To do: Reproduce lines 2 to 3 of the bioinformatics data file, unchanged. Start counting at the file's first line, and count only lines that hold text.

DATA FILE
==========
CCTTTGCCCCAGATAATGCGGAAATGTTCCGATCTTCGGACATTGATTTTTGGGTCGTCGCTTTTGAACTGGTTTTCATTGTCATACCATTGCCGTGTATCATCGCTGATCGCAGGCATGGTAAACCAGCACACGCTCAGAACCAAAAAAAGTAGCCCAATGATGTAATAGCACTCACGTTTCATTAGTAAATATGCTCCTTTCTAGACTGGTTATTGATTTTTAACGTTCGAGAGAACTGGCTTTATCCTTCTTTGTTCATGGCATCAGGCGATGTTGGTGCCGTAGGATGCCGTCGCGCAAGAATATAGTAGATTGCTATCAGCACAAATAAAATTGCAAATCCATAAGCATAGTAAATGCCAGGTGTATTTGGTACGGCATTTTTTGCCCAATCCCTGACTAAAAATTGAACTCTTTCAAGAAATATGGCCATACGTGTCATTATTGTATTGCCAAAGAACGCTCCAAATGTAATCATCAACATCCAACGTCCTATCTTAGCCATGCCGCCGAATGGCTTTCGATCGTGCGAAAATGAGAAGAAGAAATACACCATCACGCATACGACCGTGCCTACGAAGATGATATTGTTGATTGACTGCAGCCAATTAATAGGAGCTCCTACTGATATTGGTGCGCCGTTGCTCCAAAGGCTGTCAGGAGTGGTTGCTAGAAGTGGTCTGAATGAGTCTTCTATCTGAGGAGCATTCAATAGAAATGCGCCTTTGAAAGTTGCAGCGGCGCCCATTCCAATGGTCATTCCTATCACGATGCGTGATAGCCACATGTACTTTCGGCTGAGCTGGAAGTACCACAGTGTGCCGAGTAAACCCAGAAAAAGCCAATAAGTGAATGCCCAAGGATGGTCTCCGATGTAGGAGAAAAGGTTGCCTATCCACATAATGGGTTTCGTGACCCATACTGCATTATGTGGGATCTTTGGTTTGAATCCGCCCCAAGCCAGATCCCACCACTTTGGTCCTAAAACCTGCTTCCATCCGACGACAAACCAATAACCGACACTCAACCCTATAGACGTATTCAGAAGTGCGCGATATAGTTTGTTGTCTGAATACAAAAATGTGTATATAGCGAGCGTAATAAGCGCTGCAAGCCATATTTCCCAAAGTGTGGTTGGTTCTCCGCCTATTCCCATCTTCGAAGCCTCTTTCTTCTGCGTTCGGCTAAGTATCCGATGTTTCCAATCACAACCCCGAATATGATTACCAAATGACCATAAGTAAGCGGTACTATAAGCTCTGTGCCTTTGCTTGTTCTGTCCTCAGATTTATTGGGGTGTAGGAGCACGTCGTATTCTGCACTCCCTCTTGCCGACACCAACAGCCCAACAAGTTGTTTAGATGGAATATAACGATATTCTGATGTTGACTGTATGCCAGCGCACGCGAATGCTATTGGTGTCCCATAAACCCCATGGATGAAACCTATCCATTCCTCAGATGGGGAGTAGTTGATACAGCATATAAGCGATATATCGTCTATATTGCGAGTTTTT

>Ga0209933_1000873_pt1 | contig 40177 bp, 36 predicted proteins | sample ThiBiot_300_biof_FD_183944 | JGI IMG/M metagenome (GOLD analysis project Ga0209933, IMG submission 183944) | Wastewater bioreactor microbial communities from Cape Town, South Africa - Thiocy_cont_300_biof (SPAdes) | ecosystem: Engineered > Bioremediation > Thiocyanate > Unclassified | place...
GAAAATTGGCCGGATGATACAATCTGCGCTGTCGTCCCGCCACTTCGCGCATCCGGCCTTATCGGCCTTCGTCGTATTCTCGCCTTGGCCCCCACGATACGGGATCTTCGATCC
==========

>Ga0209933_1000873_pt1 | contig 40177 bp, 36 predicted proteins | sample ThiBiot_300_biof_FD_183944 | JGI IMG/M metagenome (GOLD analysis project Ga0209933, IMG submission 183944) | Wastewater bioreactor microbial communities from Cape Town, South Africa - Thiocy_cont_300_biof (SPAdes) | ecosystem: Engineered > Bioremediation > Thiocyanate > Unclassified | place...
GAAAATTGGCCGGATGATACAATCTGCGCTGTCGTCCCGCCACTTCGCGCATCCGGCCTTATCGGCCTTCGTCGTATTCTCGCCTTGGCCCCCACGATACGGGATCTTCGATCC